World Humanitarian Day, celebrated on August 19th, was started to commemorate those who died at the Canal Hotel Bombing in Iraq on August 19, 2003. It is an annual occasion for us to recognize the sacrifices made by humanitarian aid workers. Unfortunately, their challenges and sacrifices are not limited to the extreme risks they face in the pursuit of efforts to save lives. Over the past year, the NGO community, like many sectors, has begun to confront cultural and organizational structures that have contributed to sexual harassment and abuse within its ranks. It is unacceptable that those who at times risk everything for others should be afraid for their own safety among their peers. In the spirit of World Humanitarian Day, we must continue doing all we can to eliminate the chance that humanitarian aid workers, and other staff, may confront sexual harassment and abuse in our community.
As media attention and news cycles move away from highlighting sexual harassment and abuse within institutions, it is essential for us, as an NGO community, to not let this moment of collective desire for change and reform, represented by leadership commitment and popular support, pass by. We need to have humility to listen and respect those with the greatest insight into our shortcomings, often due to their own personal experience. We need to build resilient internal systems that encourage cultural and organizational change and help address gaps in our policies and procedures. No one should be concerned that they have no safe place to go for help, nor should our organizations abet perpetrators.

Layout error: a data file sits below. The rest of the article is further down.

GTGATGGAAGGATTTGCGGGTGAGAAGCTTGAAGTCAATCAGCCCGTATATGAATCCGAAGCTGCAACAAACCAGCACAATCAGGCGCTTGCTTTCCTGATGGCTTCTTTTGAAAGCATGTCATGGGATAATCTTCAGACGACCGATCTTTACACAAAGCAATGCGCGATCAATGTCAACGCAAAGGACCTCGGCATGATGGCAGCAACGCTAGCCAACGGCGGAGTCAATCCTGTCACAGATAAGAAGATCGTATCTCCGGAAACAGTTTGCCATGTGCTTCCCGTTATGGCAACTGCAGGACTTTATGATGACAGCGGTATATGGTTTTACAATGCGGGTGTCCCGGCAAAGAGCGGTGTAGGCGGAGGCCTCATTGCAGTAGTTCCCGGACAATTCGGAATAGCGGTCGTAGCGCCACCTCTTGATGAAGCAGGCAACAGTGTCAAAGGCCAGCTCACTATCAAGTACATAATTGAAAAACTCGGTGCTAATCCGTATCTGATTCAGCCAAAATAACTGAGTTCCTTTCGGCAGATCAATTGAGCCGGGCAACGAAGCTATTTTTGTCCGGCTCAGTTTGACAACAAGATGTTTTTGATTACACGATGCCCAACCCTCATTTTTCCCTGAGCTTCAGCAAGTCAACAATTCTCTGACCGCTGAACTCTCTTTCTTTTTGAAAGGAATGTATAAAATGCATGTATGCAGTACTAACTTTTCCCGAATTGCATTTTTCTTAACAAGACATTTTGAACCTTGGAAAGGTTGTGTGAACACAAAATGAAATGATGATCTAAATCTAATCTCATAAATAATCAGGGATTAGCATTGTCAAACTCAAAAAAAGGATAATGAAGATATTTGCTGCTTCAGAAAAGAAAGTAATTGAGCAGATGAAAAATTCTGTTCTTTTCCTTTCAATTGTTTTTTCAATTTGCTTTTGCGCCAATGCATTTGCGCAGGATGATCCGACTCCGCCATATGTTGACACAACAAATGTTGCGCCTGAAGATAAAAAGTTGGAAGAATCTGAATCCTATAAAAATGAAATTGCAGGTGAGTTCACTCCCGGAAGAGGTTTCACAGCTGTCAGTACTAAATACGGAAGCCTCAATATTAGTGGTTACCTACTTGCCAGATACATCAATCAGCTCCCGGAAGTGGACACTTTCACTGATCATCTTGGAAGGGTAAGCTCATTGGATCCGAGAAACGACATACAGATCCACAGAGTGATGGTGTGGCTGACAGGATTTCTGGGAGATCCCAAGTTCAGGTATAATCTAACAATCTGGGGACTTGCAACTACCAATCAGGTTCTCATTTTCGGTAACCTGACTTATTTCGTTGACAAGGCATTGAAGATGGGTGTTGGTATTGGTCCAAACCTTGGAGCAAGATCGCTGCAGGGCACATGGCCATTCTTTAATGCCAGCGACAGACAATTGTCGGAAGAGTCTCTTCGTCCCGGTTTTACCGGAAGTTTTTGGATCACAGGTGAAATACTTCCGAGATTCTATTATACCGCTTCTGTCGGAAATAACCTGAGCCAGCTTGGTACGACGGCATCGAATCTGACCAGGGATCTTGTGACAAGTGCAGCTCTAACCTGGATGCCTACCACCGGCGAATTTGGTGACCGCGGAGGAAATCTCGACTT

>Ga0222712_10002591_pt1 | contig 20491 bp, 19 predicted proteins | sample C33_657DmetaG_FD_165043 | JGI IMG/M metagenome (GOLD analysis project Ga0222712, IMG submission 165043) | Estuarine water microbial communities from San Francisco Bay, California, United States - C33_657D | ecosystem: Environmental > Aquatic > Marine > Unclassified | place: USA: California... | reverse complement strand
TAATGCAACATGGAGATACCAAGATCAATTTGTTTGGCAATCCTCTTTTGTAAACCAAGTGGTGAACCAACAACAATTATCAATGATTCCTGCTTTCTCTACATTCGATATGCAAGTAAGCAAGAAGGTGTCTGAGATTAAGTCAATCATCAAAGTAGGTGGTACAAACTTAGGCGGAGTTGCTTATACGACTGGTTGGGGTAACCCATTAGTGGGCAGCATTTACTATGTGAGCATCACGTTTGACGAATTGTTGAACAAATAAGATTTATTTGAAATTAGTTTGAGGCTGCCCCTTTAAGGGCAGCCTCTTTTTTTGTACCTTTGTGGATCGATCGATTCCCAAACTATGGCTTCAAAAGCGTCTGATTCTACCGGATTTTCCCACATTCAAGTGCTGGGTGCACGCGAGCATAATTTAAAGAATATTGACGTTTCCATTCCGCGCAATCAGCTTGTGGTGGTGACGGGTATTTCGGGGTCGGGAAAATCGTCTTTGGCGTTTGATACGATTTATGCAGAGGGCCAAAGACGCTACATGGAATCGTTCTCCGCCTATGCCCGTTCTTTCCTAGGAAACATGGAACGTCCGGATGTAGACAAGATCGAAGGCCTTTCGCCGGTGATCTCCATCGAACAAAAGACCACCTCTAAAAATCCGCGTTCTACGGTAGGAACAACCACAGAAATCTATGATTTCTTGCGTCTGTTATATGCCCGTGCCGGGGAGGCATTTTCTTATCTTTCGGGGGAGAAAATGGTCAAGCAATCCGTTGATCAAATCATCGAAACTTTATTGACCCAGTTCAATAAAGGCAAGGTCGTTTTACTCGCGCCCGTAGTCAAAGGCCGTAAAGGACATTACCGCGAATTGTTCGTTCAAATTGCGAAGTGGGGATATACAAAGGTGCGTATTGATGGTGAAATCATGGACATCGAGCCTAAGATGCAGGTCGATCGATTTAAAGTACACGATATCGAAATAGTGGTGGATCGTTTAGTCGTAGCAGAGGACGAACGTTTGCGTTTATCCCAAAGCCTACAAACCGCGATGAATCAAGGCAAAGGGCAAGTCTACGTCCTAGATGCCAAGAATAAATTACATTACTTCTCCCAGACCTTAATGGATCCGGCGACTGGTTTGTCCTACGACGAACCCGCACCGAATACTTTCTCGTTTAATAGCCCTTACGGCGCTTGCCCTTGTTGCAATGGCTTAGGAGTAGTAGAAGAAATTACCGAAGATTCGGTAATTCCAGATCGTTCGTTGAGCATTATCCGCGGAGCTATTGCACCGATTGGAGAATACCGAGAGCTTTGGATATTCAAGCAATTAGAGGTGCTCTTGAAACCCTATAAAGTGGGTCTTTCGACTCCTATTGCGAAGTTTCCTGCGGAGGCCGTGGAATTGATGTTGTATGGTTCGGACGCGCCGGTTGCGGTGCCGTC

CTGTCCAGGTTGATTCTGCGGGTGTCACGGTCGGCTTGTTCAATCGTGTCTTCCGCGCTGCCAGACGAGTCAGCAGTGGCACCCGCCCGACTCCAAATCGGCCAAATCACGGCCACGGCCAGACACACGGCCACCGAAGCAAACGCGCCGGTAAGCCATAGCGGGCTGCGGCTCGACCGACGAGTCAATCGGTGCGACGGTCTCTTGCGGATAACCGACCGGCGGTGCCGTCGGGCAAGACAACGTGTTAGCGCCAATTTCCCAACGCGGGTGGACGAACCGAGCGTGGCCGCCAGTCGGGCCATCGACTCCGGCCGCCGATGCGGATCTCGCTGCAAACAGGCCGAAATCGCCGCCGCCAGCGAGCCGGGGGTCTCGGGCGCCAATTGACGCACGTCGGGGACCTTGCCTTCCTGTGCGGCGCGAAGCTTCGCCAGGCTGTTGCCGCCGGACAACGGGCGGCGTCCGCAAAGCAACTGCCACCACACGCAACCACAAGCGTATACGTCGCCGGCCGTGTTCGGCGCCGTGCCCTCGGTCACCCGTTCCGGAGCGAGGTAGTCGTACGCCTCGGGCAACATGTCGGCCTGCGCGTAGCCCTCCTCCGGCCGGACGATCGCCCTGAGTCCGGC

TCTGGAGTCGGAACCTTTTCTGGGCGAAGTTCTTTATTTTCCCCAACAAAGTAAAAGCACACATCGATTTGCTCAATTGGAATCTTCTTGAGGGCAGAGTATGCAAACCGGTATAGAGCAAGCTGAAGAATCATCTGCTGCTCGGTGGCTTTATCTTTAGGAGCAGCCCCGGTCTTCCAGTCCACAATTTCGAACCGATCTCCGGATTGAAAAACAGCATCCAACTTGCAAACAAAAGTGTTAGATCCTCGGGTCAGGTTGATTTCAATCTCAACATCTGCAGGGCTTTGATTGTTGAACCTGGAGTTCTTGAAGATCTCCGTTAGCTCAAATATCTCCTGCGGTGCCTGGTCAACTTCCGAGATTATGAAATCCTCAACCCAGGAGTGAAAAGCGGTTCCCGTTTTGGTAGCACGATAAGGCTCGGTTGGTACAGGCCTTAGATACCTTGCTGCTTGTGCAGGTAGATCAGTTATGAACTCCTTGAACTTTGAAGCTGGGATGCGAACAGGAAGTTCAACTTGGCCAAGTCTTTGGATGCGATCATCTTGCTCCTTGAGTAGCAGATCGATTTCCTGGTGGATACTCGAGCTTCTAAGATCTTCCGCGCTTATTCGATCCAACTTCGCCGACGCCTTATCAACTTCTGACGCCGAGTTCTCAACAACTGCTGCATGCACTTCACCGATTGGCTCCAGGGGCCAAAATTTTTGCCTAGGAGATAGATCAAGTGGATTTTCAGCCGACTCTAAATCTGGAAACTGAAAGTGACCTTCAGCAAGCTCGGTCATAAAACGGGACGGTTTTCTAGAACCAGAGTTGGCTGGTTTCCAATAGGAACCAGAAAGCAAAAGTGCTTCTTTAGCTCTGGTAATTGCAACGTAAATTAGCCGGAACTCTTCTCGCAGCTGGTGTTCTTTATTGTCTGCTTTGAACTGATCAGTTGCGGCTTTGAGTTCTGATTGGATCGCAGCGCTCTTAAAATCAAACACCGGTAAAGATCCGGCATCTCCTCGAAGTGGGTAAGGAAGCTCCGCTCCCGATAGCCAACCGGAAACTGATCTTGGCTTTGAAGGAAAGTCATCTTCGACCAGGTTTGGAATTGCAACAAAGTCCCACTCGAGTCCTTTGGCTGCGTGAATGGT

InterAction will continue to play a role in developing leadership, from executives to staff, and providing a forum for all to develop a common understanding of how to improve our community with an open tone. Communication with each other, within and between organizations, is essential to address this problem – one that our entire community shares and has responsibility for confronting together. Open and respectful dialogue will also help avoid a blame game that may otherwise hinder real change. If anyone thinks their organization is immune, this would be an unfortunate display of indifference to staff.
The NGO community has a unique role to play in leading others towards change. Our missions and values tie us to a unique ethical role in civil society, so our practices must reflect that. If we don’t act now to better protect our staff, our impact will be increasingly limited and more important, staff will continue to be subject to unfair risk. We must foster a positive and non-threatening environment for all aid workers.